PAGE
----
Caribbean Beat Magazine

Natural healing | Discover

For generations, Caribbean people have used local plants — leaves, seeds, roots, and more — for medicine. But scientific research into these folk remedies has lagged behind. At the University of the West Indies campus in Mona, Jamaica, the pioneering Natural Products Institute is working to change that, Erline Andrews learns

Known as guinep in Jamaica and chenette in Trinidad and Tobago, this popular fruit may offer a remedy for hypertension. Photo by Olga Popova/Shutterstock.com

Nature’s Bread | Green

It’s delicious, nutritious, and popular across the Caribbean. Even so, breadfruit — brought to the region from the Pacific more than two centuries ago — is still underappreciated for its potential role in increasing regional food security, and helping to green our cities. Erline Andrews learns more

Illustration by Shalini Seereeram

All creatures great and small | Inspire

Last September, Hurricane Dorian devastated the lives of thousands in the Bahamas — and not just the human residents of the Abaco Islands and Grand Bahamas, but their pets as well. As Erline Andrews learns, in the aftermath of the storm, animal welfare organisations have stepped in to save hundreds of domesticated animals and reunite them with their owners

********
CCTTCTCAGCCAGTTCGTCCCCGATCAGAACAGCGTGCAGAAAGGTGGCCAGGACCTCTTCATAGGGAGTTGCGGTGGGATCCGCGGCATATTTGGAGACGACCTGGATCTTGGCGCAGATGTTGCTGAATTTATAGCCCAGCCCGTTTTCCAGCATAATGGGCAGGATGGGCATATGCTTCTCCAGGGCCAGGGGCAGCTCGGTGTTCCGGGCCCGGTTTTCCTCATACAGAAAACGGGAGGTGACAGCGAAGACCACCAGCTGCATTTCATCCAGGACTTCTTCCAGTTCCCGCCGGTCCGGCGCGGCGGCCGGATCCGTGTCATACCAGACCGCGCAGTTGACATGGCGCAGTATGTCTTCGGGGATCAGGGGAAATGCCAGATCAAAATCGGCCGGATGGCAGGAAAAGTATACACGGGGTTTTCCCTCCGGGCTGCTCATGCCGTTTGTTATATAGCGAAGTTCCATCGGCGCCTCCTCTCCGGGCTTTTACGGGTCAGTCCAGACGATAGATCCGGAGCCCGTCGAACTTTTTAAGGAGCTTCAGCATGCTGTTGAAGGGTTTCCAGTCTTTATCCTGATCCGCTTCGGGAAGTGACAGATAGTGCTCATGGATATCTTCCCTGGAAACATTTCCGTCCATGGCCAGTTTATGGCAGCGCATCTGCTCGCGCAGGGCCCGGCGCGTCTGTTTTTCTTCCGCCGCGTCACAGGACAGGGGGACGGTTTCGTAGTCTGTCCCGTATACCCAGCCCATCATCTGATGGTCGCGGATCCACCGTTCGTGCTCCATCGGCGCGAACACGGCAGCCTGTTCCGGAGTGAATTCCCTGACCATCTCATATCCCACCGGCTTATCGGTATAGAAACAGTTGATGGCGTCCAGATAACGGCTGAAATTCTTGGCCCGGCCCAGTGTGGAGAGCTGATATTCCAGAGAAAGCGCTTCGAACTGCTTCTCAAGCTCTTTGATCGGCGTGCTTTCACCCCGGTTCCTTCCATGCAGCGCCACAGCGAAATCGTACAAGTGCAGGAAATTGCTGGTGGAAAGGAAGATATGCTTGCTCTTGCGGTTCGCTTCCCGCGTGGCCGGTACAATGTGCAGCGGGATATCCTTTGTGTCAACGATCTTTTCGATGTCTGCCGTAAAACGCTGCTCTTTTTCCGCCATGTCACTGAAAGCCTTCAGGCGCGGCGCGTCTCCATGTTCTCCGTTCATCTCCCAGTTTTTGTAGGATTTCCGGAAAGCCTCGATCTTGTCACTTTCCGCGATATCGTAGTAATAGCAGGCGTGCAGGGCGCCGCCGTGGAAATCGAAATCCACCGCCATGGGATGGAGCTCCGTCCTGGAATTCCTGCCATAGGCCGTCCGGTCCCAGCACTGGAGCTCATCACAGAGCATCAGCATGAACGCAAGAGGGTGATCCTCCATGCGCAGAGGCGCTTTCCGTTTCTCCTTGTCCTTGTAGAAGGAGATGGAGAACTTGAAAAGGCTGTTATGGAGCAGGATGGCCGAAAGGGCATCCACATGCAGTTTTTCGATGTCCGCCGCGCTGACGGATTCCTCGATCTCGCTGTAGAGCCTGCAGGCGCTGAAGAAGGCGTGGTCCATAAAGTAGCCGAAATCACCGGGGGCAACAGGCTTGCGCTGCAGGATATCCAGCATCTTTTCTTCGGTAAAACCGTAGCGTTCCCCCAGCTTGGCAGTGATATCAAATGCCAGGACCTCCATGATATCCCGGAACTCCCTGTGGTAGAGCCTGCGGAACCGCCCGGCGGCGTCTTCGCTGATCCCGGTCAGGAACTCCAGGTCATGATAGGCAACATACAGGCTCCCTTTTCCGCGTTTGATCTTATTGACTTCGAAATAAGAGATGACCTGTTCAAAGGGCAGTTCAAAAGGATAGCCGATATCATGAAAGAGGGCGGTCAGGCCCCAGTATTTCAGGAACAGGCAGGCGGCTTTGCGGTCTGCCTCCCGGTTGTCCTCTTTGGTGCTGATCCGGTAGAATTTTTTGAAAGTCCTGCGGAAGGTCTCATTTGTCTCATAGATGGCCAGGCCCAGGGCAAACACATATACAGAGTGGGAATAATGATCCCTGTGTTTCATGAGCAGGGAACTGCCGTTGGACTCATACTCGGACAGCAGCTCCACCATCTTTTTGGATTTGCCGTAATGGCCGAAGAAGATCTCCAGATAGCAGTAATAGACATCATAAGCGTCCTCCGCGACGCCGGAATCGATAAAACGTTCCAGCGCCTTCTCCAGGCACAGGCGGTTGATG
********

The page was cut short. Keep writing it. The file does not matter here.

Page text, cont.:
When disasters like last year’s Hurricane Dorian strike, human victims are the priority — but animal welfare activists say pets shouldn’t be forgotten. Photo by Design Pics Inc/Alamy Stock Photo

For the sake of a lizard | Green

The gem-like colours of the tiny Union Island gecko — a lizard found only on one small island in the Grenadines — are why it’s so highly coveted by the exotic pet trade. As Erline Andrews reports, hopes for the endangered gecko’s survival depend on new conservation efforts, and a push for eco-tourism

Photo by Matthijs Kuijpers/Alamy Stock Photo